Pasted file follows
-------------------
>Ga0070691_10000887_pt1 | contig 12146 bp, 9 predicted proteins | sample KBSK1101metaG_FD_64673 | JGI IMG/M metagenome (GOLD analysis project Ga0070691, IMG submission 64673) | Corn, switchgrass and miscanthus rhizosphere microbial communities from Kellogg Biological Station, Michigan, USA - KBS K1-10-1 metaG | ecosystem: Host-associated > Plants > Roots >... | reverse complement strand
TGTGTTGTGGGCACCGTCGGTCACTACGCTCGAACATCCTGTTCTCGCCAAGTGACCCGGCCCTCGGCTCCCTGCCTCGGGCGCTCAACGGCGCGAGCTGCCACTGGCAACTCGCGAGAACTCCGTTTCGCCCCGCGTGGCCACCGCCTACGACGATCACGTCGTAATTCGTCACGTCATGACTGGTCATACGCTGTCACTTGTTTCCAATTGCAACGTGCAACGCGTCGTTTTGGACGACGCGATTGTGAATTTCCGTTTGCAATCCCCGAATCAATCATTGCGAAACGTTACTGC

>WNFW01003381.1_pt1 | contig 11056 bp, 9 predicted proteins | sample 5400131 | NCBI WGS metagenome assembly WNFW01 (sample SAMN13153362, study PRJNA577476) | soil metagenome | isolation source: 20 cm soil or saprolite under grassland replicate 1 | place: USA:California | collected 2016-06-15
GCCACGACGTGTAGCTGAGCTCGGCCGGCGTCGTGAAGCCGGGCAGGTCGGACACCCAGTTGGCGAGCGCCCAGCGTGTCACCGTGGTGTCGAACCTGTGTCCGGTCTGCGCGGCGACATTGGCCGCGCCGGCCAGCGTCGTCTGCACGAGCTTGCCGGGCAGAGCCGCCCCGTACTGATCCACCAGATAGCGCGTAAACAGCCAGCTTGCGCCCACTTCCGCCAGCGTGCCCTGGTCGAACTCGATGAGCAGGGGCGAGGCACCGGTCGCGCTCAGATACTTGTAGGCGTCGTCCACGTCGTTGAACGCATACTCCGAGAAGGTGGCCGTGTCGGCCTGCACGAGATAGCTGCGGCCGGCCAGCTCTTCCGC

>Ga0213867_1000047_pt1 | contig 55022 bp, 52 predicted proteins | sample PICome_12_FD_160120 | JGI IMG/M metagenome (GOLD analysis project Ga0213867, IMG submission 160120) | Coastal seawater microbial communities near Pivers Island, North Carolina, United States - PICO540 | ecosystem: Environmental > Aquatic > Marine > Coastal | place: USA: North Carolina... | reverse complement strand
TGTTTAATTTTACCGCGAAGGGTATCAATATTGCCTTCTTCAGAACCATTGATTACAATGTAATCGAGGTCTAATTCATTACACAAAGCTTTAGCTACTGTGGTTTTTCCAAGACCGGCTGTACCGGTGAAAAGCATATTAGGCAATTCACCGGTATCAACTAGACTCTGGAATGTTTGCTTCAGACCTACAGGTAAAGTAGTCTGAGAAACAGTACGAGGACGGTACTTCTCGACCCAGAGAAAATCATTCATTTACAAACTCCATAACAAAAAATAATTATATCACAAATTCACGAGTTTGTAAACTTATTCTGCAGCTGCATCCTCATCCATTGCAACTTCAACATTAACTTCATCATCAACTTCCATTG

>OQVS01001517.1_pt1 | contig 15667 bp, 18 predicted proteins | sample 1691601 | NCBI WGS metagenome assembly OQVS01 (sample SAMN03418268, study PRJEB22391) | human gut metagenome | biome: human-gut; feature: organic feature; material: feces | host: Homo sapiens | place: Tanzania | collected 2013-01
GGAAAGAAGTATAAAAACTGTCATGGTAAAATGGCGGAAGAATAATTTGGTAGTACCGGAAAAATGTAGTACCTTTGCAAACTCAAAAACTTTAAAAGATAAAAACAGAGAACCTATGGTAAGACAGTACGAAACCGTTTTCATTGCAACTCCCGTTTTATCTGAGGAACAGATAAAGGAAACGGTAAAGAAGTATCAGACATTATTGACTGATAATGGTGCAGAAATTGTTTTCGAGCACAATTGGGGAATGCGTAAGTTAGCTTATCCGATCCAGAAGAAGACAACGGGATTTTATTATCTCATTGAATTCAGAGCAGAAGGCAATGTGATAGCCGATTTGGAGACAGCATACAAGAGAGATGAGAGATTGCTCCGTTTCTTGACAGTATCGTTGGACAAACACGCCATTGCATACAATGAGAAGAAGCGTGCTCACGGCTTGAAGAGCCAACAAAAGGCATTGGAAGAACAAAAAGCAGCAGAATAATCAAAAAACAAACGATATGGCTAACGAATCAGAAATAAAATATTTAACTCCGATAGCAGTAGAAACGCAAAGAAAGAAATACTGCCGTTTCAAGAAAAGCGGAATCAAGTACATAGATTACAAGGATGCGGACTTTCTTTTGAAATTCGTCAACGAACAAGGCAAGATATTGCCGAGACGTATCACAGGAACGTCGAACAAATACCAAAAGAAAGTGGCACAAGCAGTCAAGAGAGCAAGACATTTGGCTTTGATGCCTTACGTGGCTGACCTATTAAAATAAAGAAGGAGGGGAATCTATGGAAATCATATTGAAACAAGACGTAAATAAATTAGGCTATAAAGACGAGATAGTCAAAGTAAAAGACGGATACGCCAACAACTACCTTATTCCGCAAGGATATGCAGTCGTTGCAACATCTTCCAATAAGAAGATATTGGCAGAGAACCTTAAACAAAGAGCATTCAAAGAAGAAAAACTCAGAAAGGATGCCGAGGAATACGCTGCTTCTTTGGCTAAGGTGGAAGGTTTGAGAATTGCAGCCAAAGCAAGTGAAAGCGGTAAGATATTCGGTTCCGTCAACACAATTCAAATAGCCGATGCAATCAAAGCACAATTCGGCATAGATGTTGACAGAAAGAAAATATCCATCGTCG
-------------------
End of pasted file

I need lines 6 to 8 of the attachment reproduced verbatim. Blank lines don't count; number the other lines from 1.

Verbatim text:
TGTTTAATTTTACCGCGAAGGGTATCAATATTGCCTTCTTCAGAACCATTGATTACAATGTAATCGAGGTCTAATTCATTACACAAAGCTTTAGCTACTGTGGTTTTTCCAAGACCGGCTGTACCGGTGAAAAGCATATTAGGCAATTCACCGGTATCAACTAGACTCTGGAATGTTTGCTTCAGACCTACAGGTAAAGTAGTCTGAGAAACAGTACGAGGACGGTACTTCTCGACCCAGAGAAAATCATTCATTTACAAACTCCATAACAAAAAATAATTATATCACAAATTCACGAGTTTGTAAACTTATTCTGCAGCTGCATCCTCATCCATTGCAACTTCAACATTAACTTCATCATCAACTTCCATTG

>OQVS01001517.1_pt1 | contig 15667 bp, 18 predicted proteins | sample 1691601 | NCBI WGS metagenome assembly OQVS01 (sample SAMN03418268, study PRJEB22391) | human gut metagenome | biome: human-gut; feature: organic feature; material: feces | host: Homo sapiens | place: Tanzania | collected 2013-01
GGAAAGAAGTATAAAAACTGTCATGGTAAAATGGCGGAAGAATAATTTGGTAGTACCGGAAAAATGTAGTACCTTTGCAAACTCAAAAACTTTAAAAGATAAAAACAGAGAACCTATGGTAAGACAGTACGAAACCGTTTTCATTGCAACTCCCGTTTTATCTGAGGAACAGATAAAGGAAACGGTAAAGAAGTATCAGACATTATTGACTGATAATGGTGCAGAAATTGTTTTCGAGCACAATTGGGGAATGCGTAAGTTAGCTTATCCGATCCAGAAGAAGACAACGGGATTTTATTATCTCATTGAATTCAGAGCAGAAGGCAATGTGATAGCCGATTTGGAGACAGCATACAAGAGAGATGAGAGATTGCTCCGTTTCTTGACAGTATCGTTGGACAAACACGCCATTGCATACAATGAGAAGAAGCGTGCTCACGGCTTGAAGAGCCAACAAAAGGCATTGGAAGAACAAAAAGCAGCAGAATAATCAAAAAACAAACGATATGGCTAACGAATCAGAAATAAAATATTTAACTCCGATAGCAGTAGAAACGCAAAGAAAGAAATACTGCCGTTTCAAGAAAAGCGGAATCAAGTACATAGATTACAAGGATGCGGACTTTCTTTTGAAATTCGTCAACGAACAAGGCAAGATATTGCCGAGACGTATCACAGGAACGTCGAACAAATACCAAAAGAAAGTGGCACAAGCAGTCAAGAGAGCAAGACATTTGGCTTTGATGCCTTACGTGGCTGACCTATTAAAATAAAGAAGGAGGGGAATCTATGGAAATCATATTGAAACAAGACGTAAATAAATTAGGCTATAAAGACGAGATAGTCAAAGTAAAAGACGGATACGCCAACAACTACCTTATTCCGCAAGGATATGCAGTCGTTGCAACATCTTCCAATAAGAAGATATTGGCAGAGAACCTTAAACAAAGAGCATTCAAAGAAGAAAAACTCAGAAAGGATGCCGAGGAATACGCTGCTTCTTTGGCTAAGGTGGAAGGTTTGAGAATTGCAGCCAAAGCAAGTGAAAGCGGTAAGATATTCGGTTCCGTCAACACAATTCAAATAGCCGATGCAATCAAAGCACAATTCGGCATAGATGTTGACAGAAAGAAAATATCCATCGTCG